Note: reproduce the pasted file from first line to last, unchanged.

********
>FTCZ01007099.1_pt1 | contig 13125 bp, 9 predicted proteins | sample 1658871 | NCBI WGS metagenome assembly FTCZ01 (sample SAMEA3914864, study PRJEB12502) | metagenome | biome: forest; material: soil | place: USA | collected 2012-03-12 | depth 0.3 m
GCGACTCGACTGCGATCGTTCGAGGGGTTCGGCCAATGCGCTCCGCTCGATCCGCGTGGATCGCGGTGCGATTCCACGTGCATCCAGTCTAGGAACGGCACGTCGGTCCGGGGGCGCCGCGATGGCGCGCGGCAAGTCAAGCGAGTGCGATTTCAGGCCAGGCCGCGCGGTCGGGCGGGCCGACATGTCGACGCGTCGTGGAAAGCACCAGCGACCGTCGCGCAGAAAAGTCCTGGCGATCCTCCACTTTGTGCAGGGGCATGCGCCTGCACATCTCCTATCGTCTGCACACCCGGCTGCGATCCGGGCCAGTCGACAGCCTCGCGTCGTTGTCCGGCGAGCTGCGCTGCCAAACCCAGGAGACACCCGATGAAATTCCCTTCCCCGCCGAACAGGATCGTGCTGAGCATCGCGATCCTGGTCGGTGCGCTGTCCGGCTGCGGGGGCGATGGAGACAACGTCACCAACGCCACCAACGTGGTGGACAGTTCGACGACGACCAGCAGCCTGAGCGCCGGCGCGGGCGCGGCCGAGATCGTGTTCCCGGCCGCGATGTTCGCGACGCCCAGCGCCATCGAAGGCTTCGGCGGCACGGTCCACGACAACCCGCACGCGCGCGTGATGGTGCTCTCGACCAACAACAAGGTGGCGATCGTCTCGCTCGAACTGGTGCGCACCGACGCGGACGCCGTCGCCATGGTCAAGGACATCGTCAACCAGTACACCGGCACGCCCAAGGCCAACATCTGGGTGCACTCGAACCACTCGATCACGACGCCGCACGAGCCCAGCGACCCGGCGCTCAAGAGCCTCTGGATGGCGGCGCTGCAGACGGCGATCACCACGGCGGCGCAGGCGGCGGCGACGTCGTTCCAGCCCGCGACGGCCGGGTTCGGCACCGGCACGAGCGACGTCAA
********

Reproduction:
>FTCZ01007099.1_pt1 | contig 13125 bp, 9 predicted proteins | sample 1658871 | NCBI WGS metagenome assembly FTCZ01 (sample SAMEA3914864, study PRJEB12502) | metagenome | biome: forest; material: soil | place: USA | collected 2012-03-12 | depth 0.3 m
GCGACTCGACTGCGATCGTTCGAGGGGTTCGGCCAATGCGCTCCGCTCGATCCGCGTGGATCGCGGTGCGATTCCACGTGCATCCAGTCTAGGAACGGCACGTCGGTCCGGGGGCGCCGCGATGGCGCGCGGCAAGTCAAGCGAGTGCGATTTCAGGCCAGGCCGCGCGGTCGGGCGGGCCGACATGTCGACGCGTCGTGGAAAGCACCAGCGACCGTCGCGCAGAAAAGTCCTGGCGATCCTCCACTTTGTGCAGGGGCATGCGCCTGCACATCTCCTATCGTCTGCACACCCGGCTGCGATCCGGGCCAGTCGACAGCCTCGCGTCGTTGTCCGGCGAGCTGCGCTGCCAAACCCAGGAGACACCCGATGAAATTCCCTTCCCCGCCGAACAGGATCGTGCTGAGCATCGCGATCCTGGTCGGTGCGCTGTCCGGCTGCGGGGGCGATGGAGACAACGTCACCAACGCCACCAACGTGGTGGACAGTTCGACGACGACCAGCAGCCTGAGCGCCGGCGCGGGCGCGGCCGAGATCGTGTTCCCGGCCGCGATGTTCGCGACGCCCAGCGCCATCGAAGGCTTCGGCGGCACGGTCCACGACAACCCGCACGCGCGCGTGATGGTGCTCTCGACCAACAACAAGGTGGCGATCGTCTCGCTCGAACTGGTGCGCACCGACGCGGACGCCGTCGCCATGGTCAAGGACATCGTCAACCAGTACACCGGCACGCCCAAGGCCAACATCTGGGTGCACTCGAACCACTCGATCACGACGCCGCACGAGCCCAGCGACCCGGCGCTCAAGAGCCTCTGGATGGCGGCGCTGCAGACGGCGATCACCACGGCGGCGCAGGCGGCGGCGACGTCGTTCCAGCCCGCGACGGCCGGGTTCGGCACCGGCACGAGCGACGTCAA